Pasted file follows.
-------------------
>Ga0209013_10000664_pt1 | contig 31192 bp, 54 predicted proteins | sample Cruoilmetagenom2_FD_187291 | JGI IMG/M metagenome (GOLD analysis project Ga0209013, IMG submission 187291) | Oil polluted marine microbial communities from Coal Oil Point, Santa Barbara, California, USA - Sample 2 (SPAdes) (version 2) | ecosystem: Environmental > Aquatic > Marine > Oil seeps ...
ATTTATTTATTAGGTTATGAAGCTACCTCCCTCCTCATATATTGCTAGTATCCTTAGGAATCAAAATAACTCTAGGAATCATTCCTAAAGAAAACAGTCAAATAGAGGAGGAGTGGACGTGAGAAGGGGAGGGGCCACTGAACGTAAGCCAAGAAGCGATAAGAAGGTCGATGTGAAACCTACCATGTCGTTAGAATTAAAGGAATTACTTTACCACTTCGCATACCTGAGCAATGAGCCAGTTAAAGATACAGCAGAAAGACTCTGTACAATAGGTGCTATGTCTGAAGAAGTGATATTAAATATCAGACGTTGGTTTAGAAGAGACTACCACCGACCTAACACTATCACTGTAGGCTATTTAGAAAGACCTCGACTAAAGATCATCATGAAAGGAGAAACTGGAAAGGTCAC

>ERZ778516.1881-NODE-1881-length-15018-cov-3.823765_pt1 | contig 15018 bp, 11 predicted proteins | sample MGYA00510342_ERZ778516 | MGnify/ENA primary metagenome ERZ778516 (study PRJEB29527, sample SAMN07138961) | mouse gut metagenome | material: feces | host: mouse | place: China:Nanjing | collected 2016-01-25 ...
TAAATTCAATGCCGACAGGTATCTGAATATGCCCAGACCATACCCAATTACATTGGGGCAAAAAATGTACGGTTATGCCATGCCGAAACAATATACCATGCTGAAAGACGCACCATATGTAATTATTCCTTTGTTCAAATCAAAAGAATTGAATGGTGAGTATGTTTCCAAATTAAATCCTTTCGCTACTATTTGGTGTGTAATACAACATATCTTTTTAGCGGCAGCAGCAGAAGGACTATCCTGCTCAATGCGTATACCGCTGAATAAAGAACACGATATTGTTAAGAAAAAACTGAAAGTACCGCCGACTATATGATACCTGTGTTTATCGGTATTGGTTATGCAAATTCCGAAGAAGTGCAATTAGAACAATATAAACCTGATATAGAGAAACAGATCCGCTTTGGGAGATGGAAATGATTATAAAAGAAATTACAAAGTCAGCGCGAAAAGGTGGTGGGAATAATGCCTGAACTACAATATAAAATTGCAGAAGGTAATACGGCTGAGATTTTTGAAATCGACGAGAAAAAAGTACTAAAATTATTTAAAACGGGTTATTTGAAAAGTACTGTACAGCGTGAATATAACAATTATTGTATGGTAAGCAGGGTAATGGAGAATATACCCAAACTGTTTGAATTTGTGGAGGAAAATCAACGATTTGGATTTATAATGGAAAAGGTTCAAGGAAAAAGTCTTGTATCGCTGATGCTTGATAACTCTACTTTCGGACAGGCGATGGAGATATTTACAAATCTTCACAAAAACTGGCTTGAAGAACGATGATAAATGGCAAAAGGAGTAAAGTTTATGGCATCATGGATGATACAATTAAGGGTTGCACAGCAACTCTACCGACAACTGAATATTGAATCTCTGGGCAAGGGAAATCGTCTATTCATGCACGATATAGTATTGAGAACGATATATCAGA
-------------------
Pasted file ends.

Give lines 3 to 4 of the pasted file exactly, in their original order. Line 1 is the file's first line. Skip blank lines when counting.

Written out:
>ERZ778516.1881-NODE-1881-length-15018-cov-3.823765_pt1 | contig 15018 bp, 11 predicted proteins | sample MGYA00510342_ERZ778516 | MGnify/ENA primary metagenome ERZ778516 (study PRJEB29527, sample SAMN07138961) | mouse gut metagenome | material: feces | host: mouse | place: China:Nanjing | collected 2016-01-25 ...
TAAATTCAATGCCGACAGGTATCTGAATATGCCCAGACCATACCCAATTACATTGGGGCAAAAAATGTACGGTTATGCCATGCCGAAACAATATACCATGCTGAAAGACGCACCATATGTAATTATTCCTTTGTTCAAATCAAAAGAATTGAATGGTGAGTATGTTTCCAAATTAAATCCTTTCGCTACTATTTGGTGTGTAATACAACATATCTTTTTAGCGGCAGCAGCAGAAGGACTATCCTGCTCAATGCGTATACCGCTGAATAAAGAACACGATATTGTTAAGAAAAAACTGAAAGTACCGCCGACTATATGATACCTGTGTTTATCGGTATTGGTTATGCAAATTCCGAAGAAGTGCAATTAGAACAATATAAACCTGATATAGAGAAACAGATCCGCTTTGGGAGATGGAAATGATTATAAAAGAAATTACAAAGTCAGCGCGAAAAGGTGGTGGGAATAATGCCTGAACTACAATATAAAATTGCAGAAGGTAATACGGCTGAGATTTTTGAAATCGACGAGAAAAAAGTACTAAAATTATTTAAAACGGGTTATTTGAAAAGTACTGTACAGCGTGAATATAACAATTATTGTATGGTAAGCAGGGTAATGGAGAATATACCCAAACTGTTTGAATTTGTGGAGGAAAATCAACGATTTGGATTTATAATGGAAAAGGTTCAAGGAAAAAGTCTTGTATCGCTGATGCTTGATAACTCTACTTTCGGACAGGCGATGGAGATATTTACAAATCTTCACAAAAACTGGCTTGAAGAACGATGATAAATGGCAAAAGGAGTAAAGTTTATGGCATCATGGATGATACAATTAAGGGTTGCACAGCAACTCTACCGACAACTGAATATTGAATCTCTGGGCAAGGGAAATCGTCTATTCATGCACGATATAGTATTGAGAACGATATATCAGA